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4 principles that will shape the future of IT

Bernard Golden | March 7, 2016
It’s a software-driven, open source world, and we’re just living in it.

The open source trend means more than incumbent vendor financial pain. It means that the ongoing industrial restructuring I described in the previous section of this piece will be achieved via the use of open source, which brings us to my third tenet. 

3. No enterprise is Netflix … or ever will be 

Netflix is an awesome company. Given how early and effectively it dismantled the video rental company Blockbuster, we should perhaps speak of the “Netflixization of an industry” rather than give that epithet to Uber. And it hasn’t rested on its laurels, either. It no sooner became top dog in the rental industry than it shifted to video streaming, where it appears about ready to upend the existing studio/carrier ecosystem

At its heart, Netflix is a technology company. And it’s awesome there as well. Early in its streaming journey, Netflix concluded that operating data centers is not its forte; moreover, given its uncertain growth and erratic viewer patterns, trying to manage infrastructure would be an intractable headache. So it turned to Amazon Web Services, and used it as the basis for its widely-used streaming service (so widely used, in fact, that Netflix streaming accounts for 37 percent of all North American evening Internet traffic). 

Instead of managing infrastructure, Netflix focused on building out its streaming application capability. And it built far more than just application functionality. Netflix created supporting functionality appropriate to deploying and monitoring vast numbers of AWS resources in an environment that often experiences failure. It built orchestration tooling to allow application components to continuously join and leave the resource pool. It built complementary tools to perform destructive testing to better ensure resiliency.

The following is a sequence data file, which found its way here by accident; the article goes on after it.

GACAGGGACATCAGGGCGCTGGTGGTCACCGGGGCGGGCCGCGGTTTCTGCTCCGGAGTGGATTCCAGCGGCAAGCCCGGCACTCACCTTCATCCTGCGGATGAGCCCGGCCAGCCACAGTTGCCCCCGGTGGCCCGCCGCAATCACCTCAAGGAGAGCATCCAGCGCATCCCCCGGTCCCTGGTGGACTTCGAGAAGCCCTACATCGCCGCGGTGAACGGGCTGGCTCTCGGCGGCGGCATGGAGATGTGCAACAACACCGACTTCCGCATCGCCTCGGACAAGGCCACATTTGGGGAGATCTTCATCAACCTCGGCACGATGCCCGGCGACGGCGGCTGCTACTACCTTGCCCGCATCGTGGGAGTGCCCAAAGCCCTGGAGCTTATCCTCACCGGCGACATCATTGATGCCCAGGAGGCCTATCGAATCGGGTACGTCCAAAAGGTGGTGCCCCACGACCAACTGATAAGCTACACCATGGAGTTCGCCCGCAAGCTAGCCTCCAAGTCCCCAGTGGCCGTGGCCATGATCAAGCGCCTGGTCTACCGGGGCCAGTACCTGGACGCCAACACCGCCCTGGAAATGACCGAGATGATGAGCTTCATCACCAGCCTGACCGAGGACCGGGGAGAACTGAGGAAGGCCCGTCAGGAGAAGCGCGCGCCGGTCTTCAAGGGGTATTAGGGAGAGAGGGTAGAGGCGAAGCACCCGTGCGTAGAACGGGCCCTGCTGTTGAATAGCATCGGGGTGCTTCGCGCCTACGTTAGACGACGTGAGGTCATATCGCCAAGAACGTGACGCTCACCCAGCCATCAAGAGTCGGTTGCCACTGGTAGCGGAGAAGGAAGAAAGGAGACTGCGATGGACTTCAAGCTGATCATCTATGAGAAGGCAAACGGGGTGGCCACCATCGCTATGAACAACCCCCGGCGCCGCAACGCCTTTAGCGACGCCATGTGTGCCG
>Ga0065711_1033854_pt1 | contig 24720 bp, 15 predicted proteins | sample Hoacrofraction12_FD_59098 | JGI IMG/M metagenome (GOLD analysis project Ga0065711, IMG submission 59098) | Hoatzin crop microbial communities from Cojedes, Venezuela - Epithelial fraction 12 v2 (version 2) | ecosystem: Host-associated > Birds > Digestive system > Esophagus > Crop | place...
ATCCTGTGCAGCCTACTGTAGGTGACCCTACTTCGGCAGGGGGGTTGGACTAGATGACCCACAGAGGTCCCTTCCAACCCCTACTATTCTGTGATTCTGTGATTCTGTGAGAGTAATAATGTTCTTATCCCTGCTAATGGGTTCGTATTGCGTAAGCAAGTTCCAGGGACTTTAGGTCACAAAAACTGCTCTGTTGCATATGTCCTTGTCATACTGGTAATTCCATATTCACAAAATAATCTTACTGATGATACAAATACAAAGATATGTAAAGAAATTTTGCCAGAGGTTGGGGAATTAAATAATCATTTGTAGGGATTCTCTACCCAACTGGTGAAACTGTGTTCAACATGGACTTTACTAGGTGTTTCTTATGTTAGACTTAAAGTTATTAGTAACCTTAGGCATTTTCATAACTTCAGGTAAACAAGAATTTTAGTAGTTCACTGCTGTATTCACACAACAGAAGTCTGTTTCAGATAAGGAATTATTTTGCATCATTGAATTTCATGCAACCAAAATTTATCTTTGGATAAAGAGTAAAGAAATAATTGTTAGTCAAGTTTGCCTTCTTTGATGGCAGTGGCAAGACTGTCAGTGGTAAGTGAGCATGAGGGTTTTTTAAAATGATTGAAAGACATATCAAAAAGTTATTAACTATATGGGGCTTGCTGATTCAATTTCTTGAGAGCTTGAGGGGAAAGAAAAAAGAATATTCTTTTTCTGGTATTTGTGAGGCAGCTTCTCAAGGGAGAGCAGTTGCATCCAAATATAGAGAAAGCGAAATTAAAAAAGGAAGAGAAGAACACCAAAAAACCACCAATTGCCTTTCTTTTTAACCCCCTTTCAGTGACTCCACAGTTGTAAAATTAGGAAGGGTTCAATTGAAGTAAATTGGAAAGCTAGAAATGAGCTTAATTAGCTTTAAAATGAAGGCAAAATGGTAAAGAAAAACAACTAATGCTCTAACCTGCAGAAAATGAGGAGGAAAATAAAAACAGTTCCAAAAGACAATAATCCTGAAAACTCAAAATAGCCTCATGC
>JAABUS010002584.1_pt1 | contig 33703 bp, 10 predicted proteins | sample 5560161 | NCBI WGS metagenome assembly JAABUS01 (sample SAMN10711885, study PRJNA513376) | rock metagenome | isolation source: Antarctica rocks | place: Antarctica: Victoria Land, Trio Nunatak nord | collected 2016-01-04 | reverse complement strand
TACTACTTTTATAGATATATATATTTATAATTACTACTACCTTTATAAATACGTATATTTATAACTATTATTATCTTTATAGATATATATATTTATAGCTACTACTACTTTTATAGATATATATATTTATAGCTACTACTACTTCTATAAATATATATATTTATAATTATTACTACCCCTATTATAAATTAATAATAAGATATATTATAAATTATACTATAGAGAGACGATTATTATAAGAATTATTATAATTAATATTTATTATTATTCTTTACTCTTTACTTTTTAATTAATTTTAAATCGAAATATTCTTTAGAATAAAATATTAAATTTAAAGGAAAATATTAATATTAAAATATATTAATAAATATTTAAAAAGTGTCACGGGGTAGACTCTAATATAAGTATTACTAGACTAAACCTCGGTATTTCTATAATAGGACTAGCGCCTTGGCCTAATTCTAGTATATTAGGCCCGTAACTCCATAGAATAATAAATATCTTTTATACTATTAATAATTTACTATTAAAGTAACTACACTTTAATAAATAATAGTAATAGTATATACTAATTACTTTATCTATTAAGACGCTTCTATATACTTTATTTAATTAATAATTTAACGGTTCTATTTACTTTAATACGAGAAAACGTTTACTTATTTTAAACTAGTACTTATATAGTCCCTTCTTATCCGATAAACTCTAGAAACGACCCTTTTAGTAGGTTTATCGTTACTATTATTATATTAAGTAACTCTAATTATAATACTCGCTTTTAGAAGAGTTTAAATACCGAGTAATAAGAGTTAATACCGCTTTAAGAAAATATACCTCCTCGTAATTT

In other words, Netflix designed an incredibly sophisticated software environment tuned for its needs, and invested heavily to implement it. And it did all this with open source, much of which it created and then released to the larger world to allow others to use Netflix tools.

The company is often held up as an example to be emulated. One analyst firm told me they have an unending stream of enterprise IT clients querying it to find out how they can operate and execute like Netflix. 

Here’s the thing, though. Netflix is sui generis, and has capabilities far beyond the average or even top-notch enterprise IT organization. Netflix focuses on its IT capabilities as a core competence and invests as much as is needed, facilitated by its software-like margins. It also attracts some of the best talent in the industry, drawn by the challenge of working on the Netflix technology, and a set of HR principles unique unto Netflix. Oh, and it pays really well, and offers options in its high-flying stock

 

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